The latest Marvel movie, Spider-Man: Homecoming has been a huge critical and box office hit, grossing $579 million around the globe.
But you may be surprised to know Vancouver had a big part in that success, with hundreds of local visual effects (VFX) artists creating key sequences in the film.
To get an inside look at the amazing Spider-Man – and Vancouver’s visual effects industry – Daily Hive spoke to VFX artist Francis Puthanangadi.
Puthanangadi has worked on more than 50 films in the last 15 years, including Beauty and the Beast, The Avengers, X-Men:Days of Future Past, and Thor.
And then of course, there’s Spider-Man: Homecoming.
“The best part about working in visual effects for movies is that none of the work will ever repeat from project to project,” said Puthanangadi by email.
“Every new project will have new concepts of creativity and its own challenges.”
First, some technicalities. Puthanangadi is a compositing supervisor at Digital Domain, leading a department of artists in the VFX team with a very specific job.
That is, to go through every frame of a shot and ensure all elements – live action footage, animated characters, and explosion effects, for example – are blended together seamlessly.
Compositors are usually some of the last people to work on a movie, often completing their painstaking work only weeks before the movie is released.
In Spider-Man: Homecoming, Puthanangadi’s team worked on the Staten Island ferry sequence, in which a passenger ferry is chopped in half by rogue alien technology.
In the film, we see Spider-Man try to save the day by weaving a web to hold the ferry together. Of course in reality, most of the scene was VFX.
The entire Staten Island ferry sequence features 227 shots, said Puthanangadi, and fills about 10 minutes of Spider-Man: Homecoming.
At the standard 24 still frames per second for North American movies, that meant about 14,400 frames for Puthanangadi’s team to composite.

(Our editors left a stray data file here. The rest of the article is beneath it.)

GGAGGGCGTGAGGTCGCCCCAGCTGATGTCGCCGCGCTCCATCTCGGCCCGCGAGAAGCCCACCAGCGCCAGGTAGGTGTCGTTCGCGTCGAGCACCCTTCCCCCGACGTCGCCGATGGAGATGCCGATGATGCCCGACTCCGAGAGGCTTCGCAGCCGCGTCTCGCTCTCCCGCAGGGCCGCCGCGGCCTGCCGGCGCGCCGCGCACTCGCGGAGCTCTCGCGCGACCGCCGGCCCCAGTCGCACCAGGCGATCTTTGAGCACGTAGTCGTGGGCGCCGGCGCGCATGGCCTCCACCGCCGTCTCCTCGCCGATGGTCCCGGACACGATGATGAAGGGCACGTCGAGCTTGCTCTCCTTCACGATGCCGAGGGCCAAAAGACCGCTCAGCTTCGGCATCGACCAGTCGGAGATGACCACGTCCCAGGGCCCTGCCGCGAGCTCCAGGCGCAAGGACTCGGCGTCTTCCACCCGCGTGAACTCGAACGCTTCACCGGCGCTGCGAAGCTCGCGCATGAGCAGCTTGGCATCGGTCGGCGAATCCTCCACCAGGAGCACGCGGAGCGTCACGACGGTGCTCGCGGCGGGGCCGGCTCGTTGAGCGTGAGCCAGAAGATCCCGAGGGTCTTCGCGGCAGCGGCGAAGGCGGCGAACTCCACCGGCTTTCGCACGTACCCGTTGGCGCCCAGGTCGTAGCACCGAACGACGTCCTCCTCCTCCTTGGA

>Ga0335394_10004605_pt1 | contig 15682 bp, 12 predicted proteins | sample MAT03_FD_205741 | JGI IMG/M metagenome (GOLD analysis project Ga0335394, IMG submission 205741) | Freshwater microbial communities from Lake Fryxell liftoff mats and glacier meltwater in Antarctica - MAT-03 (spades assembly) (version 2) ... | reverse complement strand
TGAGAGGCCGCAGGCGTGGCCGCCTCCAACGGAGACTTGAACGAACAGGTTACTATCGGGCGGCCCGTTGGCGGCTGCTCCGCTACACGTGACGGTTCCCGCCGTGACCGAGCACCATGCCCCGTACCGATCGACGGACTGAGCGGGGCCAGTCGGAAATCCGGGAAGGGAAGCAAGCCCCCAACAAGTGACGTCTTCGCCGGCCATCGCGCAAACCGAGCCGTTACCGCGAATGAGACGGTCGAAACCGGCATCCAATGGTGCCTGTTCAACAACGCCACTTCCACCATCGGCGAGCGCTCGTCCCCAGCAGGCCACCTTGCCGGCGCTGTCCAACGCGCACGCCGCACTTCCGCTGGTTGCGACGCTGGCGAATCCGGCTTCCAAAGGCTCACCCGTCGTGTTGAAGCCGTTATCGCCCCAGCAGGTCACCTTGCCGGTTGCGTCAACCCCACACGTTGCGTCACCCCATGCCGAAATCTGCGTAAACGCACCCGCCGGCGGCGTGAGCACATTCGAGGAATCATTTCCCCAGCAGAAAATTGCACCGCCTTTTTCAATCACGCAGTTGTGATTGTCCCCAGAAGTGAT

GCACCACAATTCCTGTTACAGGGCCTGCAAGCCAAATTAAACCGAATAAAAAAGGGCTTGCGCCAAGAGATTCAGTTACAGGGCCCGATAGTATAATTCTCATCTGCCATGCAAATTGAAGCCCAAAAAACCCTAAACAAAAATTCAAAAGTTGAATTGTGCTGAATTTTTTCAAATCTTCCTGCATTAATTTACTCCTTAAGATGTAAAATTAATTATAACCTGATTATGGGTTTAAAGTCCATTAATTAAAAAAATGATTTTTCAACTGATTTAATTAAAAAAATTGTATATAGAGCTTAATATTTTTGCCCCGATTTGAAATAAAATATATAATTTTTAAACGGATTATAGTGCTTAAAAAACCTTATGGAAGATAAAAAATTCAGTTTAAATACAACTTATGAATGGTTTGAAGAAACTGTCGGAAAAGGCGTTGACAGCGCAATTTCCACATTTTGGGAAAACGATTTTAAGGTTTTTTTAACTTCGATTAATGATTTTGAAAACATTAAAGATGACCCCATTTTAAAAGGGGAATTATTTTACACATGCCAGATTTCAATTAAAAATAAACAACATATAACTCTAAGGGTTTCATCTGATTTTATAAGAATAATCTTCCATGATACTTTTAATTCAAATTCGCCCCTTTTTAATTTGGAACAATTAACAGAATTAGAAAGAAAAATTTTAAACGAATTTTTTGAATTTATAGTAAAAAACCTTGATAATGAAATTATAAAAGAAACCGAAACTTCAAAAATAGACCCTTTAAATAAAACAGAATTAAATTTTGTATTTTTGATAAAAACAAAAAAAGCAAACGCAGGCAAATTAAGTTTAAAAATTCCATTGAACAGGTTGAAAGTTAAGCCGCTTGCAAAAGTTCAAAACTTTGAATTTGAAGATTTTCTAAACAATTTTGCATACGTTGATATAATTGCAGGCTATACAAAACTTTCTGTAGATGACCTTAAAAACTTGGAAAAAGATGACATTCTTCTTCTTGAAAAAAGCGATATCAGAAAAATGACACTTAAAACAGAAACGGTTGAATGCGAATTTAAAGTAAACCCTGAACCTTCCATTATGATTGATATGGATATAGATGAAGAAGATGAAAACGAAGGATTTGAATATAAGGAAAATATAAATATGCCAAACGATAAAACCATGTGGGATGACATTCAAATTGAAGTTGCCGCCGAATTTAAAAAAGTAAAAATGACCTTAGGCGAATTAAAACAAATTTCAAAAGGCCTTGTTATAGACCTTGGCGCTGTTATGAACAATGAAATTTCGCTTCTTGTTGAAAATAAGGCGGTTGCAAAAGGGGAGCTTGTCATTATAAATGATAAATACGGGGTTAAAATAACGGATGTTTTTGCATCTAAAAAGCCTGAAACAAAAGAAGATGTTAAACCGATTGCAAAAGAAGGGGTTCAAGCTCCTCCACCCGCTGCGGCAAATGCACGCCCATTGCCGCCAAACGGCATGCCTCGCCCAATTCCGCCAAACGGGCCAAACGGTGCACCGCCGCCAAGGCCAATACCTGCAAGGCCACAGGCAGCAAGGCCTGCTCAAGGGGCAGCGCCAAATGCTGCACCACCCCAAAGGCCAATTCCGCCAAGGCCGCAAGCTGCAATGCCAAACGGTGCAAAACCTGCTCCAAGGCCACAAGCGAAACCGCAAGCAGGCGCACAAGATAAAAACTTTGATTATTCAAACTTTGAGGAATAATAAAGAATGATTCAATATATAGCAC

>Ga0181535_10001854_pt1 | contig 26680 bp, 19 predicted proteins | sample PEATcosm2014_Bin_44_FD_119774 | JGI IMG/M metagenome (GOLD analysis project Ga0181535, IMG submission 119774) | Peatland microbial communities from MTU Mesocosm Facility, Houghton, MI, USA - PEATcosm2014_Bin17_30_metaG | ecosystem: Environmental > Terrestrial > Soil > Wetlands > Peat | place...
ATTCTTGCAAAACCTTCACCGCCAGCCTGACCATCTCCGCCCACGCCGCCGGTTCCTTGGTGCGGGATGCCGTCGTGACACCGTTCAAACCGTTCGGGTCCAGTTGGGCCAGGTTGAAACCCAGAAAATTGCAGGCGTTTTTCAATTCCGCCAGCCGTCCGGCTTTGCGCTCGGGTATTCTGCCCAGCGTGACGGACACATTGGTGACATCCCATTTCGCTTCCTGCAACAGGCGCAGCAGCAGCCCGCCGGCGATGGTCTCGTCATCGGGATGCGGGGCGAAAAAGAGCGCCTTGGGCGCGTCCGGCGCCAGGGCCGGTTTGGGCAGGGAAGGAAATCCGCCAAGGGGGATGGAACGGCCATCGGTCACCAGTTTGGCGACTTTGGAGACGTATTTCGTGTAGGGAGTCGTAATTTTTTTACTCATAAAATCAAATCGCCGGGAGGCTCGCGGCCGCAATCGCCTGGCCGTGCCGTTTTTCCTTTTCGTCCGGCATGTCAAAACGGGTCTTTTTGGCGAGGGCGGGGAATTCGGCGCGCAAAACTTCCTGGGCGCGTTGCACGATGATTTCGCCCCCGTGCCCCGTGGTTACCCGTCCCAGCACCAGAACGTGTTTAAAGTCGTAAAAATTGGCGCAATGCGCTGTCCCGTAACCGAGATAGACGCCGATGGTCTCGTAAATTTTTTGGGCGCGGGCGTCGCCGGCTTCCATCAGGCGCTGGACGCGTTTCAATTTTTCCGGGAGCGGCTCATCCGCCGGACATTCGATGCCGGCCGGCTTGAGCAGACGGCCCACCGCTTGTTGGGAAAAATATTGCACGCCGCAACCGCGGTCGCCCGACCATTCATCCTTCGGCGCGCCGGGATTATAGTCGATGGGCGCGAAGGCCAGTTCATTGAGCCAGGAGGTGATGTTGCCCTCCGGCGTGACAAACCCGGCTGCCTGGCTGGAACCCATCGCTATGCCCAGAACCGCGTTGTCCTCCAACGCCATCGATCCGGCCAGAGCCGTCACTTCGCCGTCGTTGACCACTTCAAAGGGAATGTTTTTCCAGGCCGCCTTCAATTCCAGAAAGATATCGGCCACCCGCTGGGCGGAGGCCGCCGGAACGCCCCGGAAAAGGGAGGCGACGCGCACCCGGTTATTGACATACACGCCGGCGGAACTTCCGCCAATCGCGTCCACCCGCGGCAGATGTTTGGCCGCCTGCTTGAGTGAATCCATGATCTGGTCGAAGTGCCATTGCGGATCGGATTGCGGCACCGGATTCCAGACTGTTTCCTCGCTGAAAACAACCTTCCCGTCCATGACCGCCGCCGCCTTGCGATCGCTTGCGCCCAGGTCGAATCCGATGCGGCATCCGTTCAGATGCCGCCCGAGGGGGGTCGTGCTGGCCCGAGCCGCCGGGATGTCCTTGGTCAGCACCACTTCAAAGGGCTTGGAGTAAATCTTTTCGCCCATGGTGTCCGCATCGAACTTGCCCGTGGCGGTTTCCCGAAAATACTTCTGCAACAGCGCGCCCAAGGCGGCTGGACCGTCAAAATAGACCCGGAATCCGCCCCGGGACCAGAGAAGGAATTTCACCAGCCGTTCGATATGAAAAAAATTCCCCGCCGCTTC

Puthanangadi explained the sequence was particularly complicated and challenging due to the many layers of images which needed combining.
To start with, there are multiple computer generated (CG) elements in the scene, including Spider-Man, a Spider drone, the Vulture, and Iron-Man – plus the ferry, water, and fire.
Puthanangadi said it was the responsibility of Digital Domain’s animation department to make those CG characters come to life.
“The most important challenge was pre-visualizing the sequence to make the sequence more dynamic,” said Puthanangadi.
“It was absolutely stunning to see how we replaced each and every Spiderman and Vulture with CG.”
But it was the responsibility of Puthanangadi and his team of compositors to make sure those CG characters were combined properly with the other elements – which were numerous.
There were lot of simulated elements to add in, he said, including ocean, fire, smoke, webs, and, as Puthanangadi puts it, “Vulture weapon destruction elements.”
On top of that, there was also environment elements, like a background panoramic image, a highly-detailed ferry extension, and scorch marks, he said.
Finally, Puthanangadi says, there was also some live action footage filmed on set to add in, as well as a handful of green screen shots.
“Our department has to keep a close eye in matching all the fine level of details, so that the optical quality of the composite matches the original practical photography,” he said.
“If we do our job well, it should look like it was all photographed on the same day the principal photography was taken.”
Some 284 people at Digital Domain in Vancouver worked on creating the final sequence you see in the movie – including 41 compositors who put it all together.
Overall, it took a year of post-production to create the finished sequence, including six months of compositing by Puthanangadi and his team.
After all that hard work, Puthanangadi is thrilled with the results.
“I think Spider-Man himself looked really amazing. The character has so much energy and his animation was fully action packed,” he said.
“The moment when he is holding up the ferry with his webs is one shot that we were all proud of.”
“Congratulations to each and every one involved in pulling off this beautiful sequence.”